Tag Archives: Pulitzer Prize

“Memorial to D.C.” by Edna St. Vincent Millay

Poem to a lost friend evokes love and longing

There is an old joke among writers that nobody likes to write but everybody likes to have written. Nothing could have been further from the truth for poet and playwright Edna St. Vincent Millay (1889-1950). Her love affair with words began … Continue reading

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Book Review: Gilead by Marilynne Robinson

A Pulitzer Prize-winning novel on aging, Christianity and the mysteries of life and death

There’s too much to praise in Marilynne Robinson’s Pulitzer Prize-winning Gilead. Such luminous beauty and spiritual verve, as always sought but rarely seen, rewards the reader who opens this story based in Gilead, a small, fictional town in Iowa. A novel … Continue reading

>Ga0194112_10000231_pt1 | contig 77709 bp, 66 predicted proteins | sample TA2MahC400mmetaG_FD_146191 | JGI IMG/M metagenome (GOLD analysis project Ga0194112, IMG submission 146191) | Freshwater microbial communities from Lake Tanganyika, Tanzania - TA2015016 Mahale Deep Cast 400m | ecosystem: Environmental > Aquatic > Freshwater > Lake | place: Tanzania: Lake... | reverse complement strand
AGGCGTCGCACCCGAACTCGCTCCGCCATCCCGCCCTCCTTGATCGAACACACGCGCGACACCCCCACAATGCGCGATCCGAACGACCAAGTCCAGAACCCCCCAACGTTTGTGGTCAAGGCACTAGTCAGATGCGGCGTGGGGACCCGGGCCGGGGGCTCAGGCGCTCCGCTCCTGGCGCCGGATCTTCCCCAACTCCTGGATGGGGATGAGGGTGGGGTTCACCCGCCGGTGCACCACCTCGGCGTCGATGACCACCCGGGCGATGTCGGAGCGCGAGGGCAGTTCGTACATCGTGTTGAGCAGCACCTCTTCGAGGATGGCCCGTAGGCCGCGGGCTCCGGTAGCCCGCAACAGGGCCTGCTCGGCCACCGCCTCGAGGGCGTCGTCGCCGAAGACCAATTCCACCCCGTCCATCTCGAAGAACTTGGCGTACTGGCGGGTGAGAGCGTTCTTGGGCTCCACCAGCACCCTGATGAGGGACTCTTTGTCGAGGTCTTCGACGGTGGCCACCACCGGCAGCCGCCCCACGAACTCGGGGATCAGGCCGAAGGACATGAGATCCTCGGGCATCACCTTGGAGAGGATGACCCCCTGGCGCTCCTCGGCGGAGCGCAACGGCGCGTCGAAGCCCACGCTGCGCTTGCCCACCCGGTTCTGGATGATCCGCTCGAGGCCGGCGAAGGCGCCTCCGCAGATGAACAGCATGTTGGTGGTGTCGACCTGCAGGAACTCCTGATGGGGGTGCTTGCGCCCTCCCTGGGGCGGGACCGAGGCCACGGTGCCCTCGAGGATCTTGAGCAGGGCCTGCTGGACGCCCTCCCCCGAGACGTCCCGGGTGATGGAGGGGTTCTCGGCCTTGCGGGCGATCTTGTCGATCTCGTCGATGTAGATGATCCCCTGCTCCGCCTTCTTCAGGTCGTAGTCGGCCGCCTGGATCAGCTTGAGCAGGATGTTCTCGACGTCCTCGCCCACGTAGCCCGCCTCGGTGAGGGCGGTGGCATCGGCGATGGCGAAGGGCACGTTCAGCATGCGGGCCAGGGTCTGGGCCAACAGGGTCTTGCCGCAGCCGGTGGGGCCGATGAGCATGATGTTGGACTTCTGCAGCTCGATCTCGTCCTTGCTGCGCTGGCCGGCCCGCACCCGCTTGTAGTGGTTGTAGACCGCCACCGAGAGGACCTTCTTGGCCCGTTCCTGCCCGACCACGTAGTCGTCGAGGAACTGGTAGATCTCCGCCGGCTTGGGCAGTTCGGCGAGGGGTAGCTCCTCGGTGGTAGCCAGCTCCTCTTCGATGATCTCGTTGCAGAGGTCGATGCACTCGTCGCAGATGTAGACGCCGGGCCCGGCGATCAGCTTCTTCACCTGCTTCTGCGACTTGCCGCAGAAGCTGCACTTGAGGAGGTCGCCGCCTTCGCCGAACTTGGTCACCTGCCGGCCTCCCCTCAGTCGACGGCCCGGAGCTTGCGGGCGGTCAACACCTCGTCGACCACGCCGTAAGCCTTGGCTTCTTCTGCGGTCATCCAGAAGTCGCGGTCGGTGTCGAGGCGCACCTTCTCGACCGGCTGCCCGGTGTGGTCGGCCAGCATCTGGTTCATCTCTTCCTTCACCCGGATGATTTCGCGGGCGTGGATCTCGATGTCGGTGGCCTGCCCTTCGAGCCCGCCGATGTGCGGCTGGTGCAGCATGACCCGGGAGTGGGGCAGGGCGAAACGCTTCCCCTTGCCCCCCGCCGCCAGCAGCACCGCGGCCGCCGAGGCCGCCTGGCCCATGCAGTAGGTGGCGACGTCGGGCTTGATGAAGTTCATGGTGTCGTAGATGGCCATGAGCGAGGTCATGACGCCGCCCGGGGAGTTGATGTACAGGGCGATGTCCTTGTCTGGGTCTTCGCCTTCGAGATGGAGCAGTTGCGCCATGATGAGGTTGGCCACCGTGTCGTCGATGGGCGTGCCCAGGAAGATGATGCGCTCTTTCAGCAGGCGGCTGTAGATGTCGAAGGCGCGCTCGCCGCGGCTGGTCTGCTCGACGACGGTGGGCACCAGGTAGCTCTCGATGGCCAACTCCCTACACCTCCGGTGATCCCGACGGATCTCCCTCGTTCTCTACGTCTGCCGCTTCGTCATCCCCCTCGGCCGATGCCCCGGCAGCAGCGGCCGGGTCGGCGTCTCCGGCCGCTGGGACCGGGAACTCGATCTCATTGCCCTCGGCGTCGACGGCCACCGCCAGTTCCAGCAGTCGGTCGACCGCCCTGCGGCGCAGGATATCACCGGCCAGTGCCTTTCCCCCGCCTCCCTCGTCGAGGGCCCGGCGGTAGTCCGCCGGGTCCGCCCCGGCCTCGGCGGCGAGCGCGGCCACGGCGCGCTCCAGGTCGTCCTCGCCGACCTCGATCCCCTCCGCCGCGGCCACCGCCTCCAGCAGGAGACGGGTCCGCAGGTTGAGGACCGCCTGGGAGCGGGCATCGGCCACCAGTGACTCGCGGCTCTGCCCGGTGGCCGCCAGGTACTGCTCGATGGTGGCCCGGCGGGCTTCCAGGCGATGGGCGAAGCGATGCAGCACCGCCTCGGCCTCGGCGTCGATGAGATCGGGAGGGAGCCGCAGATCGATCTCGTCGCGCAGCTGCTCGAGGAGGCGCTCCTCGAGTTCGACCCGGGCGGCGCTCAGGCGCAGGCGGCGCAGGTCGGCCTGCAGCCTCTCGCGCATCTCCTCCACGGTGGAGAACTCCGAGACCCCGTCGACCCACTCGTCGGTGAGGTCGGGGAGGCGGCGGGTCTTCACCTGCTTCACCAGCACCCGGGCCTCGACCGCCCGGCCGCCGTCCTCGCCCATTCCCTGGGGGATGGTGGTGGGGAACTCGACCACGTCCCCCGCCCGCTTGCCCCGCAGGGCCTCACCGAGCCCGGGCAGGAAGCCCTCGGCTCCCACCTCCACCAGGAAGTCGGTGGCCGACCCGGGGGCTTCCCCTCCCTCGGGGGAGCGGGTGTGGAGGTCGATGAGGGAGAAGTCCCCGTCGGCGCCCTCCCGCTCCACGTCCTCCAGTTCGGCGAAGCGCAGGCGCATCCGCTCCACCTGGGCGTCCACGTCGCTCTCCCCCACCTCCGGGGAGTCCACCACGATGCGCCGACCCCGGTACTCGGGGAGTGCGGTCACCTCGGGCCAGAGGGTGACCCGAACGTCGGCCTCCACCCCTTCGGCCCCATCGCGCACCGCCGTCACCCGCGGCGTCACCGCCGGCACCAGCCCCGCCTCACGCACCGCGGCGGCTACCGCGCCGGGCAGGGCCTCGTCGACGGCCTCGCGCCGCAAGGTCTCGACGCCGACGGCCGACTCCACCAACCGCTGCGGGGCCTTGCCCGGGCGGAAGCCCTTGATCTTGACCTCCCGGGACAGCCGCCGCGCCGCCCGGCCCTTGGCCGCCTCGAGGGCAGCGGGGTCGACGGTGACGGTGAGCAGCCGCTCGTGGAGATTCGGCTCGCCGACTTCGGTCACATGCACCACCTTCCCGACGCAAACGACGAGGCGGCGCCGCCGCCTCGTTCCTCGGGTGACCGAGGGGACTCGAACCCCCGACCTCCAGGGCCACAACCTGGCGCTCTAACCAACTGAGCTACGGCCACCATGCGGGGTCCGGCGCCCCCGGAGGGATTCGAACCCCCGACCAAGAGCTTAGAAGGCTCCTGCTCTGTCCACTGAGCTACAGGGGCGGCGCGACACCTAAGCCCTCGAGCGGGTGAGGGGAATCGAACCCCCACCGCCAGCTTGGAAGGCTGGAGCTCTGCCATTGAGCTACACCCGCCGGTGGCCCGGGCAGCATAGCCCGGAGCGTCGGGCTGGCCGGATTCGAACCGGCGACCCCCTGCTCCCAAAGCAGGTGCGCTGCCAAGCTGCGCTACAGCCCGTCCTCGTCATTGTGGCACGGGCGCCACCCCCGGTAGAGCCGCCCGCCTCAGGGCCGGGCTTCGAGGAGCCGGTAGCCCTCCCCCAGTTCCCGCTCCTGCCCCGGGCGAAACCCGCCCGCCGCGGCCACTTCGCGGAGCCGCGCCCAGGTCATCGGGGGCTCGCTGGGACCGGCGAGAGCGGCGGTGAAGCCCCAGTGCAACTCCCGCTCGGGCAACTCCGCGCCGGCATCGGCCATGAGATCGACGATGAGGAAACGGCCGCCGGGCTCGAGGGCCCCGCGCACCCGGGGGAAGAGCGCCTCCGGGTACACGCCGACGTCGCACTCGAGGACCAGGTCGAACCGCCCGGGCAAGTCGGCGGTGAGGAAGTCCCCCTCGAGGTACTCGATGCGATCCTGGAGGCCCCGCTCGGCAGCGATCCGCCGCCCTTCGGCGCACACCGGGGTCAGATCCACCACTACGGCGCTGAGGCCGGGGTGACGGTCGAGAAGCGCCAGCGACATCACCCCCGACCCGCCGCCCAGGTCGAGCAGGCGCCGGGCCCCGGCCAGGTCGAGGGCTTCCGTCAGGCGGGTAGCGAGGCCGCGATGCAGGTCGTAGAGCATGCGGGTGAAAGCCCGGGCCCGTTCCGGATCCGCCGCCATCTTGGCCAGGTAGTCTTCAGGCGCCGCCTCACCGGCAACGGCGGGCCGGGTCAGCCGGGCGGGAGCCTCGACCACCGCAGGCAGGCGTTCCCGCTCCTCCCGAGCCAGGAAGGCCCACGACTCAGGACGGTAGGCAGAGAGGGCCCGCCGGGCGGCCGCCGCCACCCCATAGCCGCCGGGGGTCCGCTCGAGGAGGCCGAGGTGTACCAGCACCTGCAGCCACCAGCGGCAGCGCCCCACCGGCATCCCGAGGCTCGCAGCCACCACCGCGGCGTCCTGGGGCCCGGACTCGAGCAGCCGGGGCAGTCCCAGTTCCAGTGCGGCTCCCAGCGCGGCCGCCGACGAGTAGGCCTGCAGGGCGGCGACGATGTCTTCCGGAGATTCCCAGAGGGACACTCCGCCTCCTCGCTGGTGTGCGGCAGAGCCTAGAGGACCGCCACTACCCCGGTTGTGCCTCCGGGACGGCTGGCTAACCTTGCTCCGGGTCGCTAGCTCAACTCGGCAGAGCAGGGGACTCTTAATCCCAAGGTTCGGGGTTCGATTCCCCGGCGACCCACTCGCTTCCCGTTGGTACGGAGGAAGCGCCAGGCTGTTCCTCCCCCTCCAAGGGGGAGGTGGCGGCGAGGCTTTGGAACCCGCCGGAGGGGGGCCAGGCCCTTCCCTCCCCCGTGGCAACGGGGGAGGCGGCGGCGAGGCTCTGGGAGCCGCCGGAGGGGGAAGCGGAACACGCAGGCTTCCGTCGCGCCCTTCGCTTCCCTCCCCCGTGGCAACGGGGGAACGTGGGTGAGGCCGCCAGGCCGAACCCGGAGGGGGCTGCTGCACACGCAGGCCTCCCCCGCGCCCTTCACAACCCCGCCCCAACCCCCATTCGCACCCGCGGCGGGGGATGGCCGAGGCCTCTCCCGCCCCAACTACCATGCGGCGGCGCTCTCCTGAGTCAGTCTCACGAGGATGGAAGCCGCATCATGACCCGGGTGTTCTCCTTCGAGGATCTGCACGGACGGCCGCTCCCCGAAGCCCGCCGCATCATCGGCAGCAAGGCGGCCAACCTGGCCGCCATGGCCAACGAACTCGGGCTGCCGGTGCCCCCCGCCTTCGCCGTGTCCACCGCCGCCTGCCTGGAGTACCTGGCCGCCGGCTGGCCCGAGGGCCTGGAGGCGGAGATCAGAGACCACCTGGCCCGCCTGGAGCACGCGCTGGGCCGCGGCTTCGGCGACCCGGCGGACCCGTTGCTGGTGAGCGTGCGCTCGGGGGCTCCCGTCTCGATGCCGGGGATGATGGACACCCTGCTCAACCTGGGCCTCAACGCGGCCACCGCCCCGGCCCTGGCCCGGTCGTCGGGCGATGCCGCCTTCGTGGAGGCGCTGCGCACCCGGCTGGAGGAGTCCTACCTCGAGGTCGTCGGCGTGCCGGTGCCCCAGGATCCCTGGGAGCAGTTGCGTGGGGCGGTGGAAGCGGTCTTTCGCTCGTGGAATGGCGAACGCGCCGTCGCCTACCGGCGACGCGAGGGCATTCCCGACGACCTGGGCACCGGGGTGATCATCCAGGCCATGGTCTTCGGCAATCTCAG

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Contemporary Book Review: Tinkers, by Paul Harding

The Pulitzer Prize winning novel about life, death, and memory

It begins, “George Washington Crosby began to hallucinate eight days before he died.”  From there, we enter a beautiful, chaotic world that spans generations.  Paul Harding creates a web of characters that compliment one another while illuminating life’s most profound … Continue reading

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Saying More with Less

Claudia Emerson unites comedy and tragedy in her short poem to form one perfect whole

There are what could be termed “better” poems about death by Claudia Emerson, but “Early Elegy: Headmistress” intrigued me so much when I first read it that I chose to write about it this week. The poem is short, only eight … Continue reading

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The Portrayal of Loss in The Brief Wondrous Life of Oscar Wao

Junot Diaz's Pulitzer Prize-winning novel manages to put death in a beautiful light

***This post contains spoilers*** As its title suggests, The Brief Wondrous Life of Oscar Wao tells the life story of a young individual, up until his death. In fact, Junot Diaz‘s 2007 novel contains many deaths, but I’m going to examine … Continue reading

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